Time deed of land runs thus.

"In consideration of one hundred dollars, paid by A 13, the receipt of which is hereby acknowledged, I hereby grant, cell, and convey to A B, one acre of land, possession to lie delivered In thirty days from the date hereof." Signed C. D.

What difference is there in these three contracts, so far as a conveyance of proprietary rights to the thing promised to he paid, or delivered, is concerned? Obviously none whatever. The bill of sale says, in substance, that the horse has been sold, not just this "payment," the value, or the equivalent, has then "received;" and that time horse - which, having been thus sold and paid for, now of course belongs to the puchaser- is to be delivered to him in thirty days. The deed says that the laud is sold, and its equivalent, or "consideration," has been "paid" not "received and that the possession of the land- (which, having been thus sold and paid for, now of course belongs to the purchaser) - Is to be given in thirty days. The note says that the "value" - that is, the equivalent, the "payment," the" consideration," for the money promised, has been "received," (which Implies that the money promised has been sold, and now belongs to the purchaser,) and that the money Is to be delivered, or paid, in thirty days.

What possible ground is there for saying that the right of property in the land, or in the horse, is conveyed by the contract expressed in the foregoing deed, or bill of sole, and that the right of property in the money, (or in an amount of value sufficient to purchase the money,) is not conveyed by the contract expressed in the note? None, none whatever.

Suppose A amid 14 should make a contract with each other for the exchange - or, whet is the same thing, for the mutual purchase and sale - of one hundred dollars in money, and a horse; that Is, A should sell to B a horse for an hundred dollars in money, and 13 should sell to A an hundred dollars in money for a horse; amid that both the money and the horse are to be delivered in twenty days from the time of the contract. The promise of one would be to "pay" the money in thirty days, and of these then to "deliver" the horse in thirty days. Yet do not these mutual promises, or undertakings, mean precisely the same timing? And is not the contract, on, the part of each, precisely the same throughout, that it is on the part of the other? Tim also is the equivalent of the money, and time money of the horse. The money is sold for the horse, as much as the horse is sold for the money. Amid the horse buys the money, as much as the money buys the horse. Time again is reciprocal and equal in every respect. The mutual purchase and sale have beets a mere exchange of the rights of property in certain values, or equivalents. Why, then, attach a different meaning to the word "pay," when applied to the money, from which we attach to the word "deliver," when applied to the horse? Why say that time right of property in the horse passes to the purchaser of the horse at the time of the contract, limit then the right of property in the money, (or in an amount of value sufficient to purchase the money,) does not pass to the purchaser of the money until the delivery, thirty days afterwards? Clearly there is ho reason for it. Evidently, the right of property in one equivalent passes at this same time that the right of property in the other equivalent passes, to wit, at the time of the contract, without any regard to the time of the delivery.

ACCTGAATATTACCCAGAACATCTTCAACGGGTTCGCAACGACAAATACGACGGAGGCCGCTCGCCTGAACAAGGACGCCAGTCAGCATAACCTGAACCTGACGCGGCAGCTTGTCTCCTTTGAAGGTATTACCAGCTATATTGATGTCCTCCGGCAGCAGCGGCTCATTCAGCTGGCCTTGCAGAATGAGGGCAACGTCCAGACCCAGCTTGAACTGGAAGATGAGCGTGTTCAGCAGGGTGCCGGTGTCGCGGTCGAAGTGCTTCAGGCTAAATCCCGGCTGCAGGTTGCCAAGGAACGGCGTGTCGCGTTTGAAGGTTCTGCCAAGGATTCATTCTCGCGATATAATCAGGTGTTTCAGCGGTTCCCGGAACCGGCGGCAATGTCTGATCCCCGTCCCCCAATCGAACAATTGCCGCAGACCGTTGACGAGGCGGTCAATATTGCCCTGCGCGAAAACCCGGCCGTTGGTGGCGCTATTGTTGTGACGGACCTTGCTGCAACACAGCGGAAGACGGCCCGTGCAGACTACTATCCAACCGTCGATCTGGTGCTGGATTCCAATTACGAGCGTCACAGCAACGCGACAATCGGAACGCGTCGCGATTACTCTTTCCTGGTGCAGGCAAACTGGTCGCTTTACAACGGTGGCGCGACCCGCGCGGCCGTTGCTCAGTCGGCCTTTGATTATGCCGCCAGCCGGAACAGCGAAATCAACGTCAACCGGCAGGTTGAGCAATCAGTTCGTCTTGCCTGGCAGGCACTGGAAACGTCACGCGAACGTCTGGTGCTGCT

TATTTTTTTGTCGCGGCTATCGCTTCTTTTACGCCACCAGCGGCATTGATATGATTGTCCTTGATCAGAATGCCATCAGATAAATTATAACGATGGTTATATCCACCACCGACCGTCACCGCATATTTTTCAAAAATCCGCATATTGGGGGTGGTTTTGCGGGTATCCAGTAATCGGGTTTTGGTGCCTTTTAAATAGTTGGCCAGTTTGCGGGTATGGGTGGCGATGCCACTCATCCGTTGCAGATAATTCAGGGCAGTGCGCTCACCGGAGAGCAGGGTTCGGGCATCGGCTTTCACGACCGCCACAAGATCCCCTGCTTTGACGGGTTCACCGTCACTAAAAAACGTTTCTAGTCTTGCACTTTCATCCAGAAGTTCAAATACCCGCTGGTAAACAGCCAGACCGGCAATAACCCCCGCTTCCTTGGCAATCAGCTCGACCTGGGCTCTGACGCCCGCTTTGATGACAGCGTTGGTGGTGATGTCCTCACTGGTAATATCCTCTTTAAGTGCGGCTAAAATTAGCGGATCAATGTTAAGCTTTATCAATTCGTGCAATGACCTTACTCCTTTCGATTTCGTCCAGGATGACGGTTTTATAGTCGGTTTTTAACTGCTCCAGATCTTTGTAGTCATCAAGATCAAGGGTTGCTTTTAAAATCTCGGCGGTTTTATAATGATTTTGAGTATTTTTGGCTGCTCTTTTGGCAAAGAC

The real, equitable, bona fide right of property in each of these articles, (time horse and hue money,) is exchanged by time contract, and therefore necessarily passes at the time of the contract. The possession merely of each remains with the seller for thirty days. All will agree that the right of property in the horse passes at the time of time contract, and that the possession merely remains with the seller during the thirty days. Why does not the right of property, in the hundred dollars, (or in an amount of value equivalent to the hundred dollars,) pass equally at the time of the contract, mind the possession merely remain with the seller of the money for thirty days? The mutual purchase and sale of the horse and the money is a mere exchange of equivalents- a reciprocal cud equal contract; and precisely the same rights of property, which pass to time purchaser of the horse, pass also to the purchaser of the money. Certainly, if the right of property in the horse, passes to the purchaser of time horse, by force of the contract, and at the time of thee contract, time same right of property in the money passes also to the purchaser of the money, by force of contract, and at the time of the contract. No proposition, in law, it seems to me, can lie more sell-evident than this.

Well, them, supposing this point to he established, that the right of property, in money that is promised-or rather in an amount of value existing, in some shape or other, in the hands of the debtor, sufficient to purchase the amount of money promised - passes to its purchaser at the time the contract is entered into, instead of the time of delivery - what follows?

From the time that property is sold, until it is delivered, the seller is the mere bailee of the purchaser; and the property itself Is at the risk of the purchaser, unless the seller be guilty of some fault, or culpable neglect, in regard. to the custody or use of it.